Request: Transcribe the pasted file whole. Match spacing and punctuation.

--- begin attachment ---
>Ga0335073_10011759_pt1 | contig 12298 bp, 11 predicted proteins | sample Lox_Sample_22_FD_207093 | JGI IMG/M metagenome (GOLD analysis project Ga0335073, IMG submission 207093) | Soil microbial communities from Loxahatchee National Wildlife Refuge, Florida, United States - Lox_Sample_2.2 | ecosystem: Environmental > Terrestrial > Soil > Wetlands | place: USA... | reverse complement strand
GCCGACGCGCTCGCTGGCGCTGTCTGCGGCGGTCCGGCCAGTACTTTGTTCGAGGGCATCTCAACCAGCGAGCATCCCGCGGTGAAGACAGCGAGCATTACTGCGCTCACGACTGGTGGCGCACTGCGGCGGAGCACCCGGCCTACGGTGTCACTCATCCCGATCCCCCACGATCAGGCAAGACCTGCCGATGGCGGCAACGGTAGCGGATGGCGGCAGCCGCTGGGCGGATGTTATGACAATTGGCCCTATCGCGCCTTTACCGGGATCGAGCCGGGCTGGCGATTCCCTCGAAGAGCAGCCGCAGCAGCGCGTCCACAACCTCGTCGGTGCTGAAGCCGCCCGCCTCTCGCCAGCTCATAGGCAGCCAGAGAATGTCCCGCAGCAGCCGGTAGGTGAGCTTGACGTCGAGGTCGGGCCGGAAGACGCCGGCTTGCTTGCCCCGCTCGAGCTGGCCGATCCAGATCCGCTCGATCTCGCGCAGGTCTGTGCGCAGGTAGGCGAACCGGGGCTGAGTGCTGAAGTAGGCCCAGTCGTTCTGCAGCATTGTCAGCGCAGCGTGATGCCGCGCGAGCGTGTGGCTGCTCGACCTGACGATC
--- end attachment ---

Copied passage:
>Ga0335073_10011759_pt1 | contig 12298 bp, 11 predicted proteins | sample Lox_Sample_22_FD_207093 | JGI IMG/M metagenome (GOLD analysis project Ga0335073, IMG submission 207093) | Soil microbial communities from Loxahatchee National Wildlife Refuge, Florida, United States - Lox_Sample_2.2 | ecosystem: Environmental > Terrestrial > Soil > Wetlands | place: USA... | reverse complement strand
GCCGACGCGCTCGCTGGCGCTGTCTGCGGCGGTCCGGCCAGTACTTTGTTCGAGGGCATCTCAACCAGCGAGCATCCCGCGGTGAAGACAGCGAGCATTACTGCGCTCACGACTGGTGGCGCACTGCGGCGGAGCACCCGGCCTACGGTGTCACTCATCCCGATCCCCCACGATCAGGCAAGACCTGCCGATGGCGGCAACGGTAGCGGATGGCGGCAGCCGCTGGGCGGATGTTATGACAATTGGCCCTATCGCGCCTTTACCGGGATCGAGCCGGGCTGGCGATTCCCTCGAAGAGCAGCCGCAGCAGCGCGTCCACAACCTCGTCGGTGCTGAAGCCGCCCGCCTCTCGCCAGCTCATAGGCAGCCAGAGAATGTCCCGCAGCAGCCGGTAGGTGAGCTTGACGTCGAGGTCGGGCCGGAAGACGCCGGCTTGCTTGCCCCGCTCGAGCTGGCCGATCCAGATCCGCTCGATCTCGCGCAGGTCTGTGCGCAGGTAGGCGAACCGGGGCTGAGTGCTGAAGTAGGCCCAGTCGTTCTGCAGCATTGTCAGCGCAGCGTGATGCCGCGCGAGCGTGTGGCTGCTCGACCTGACGATC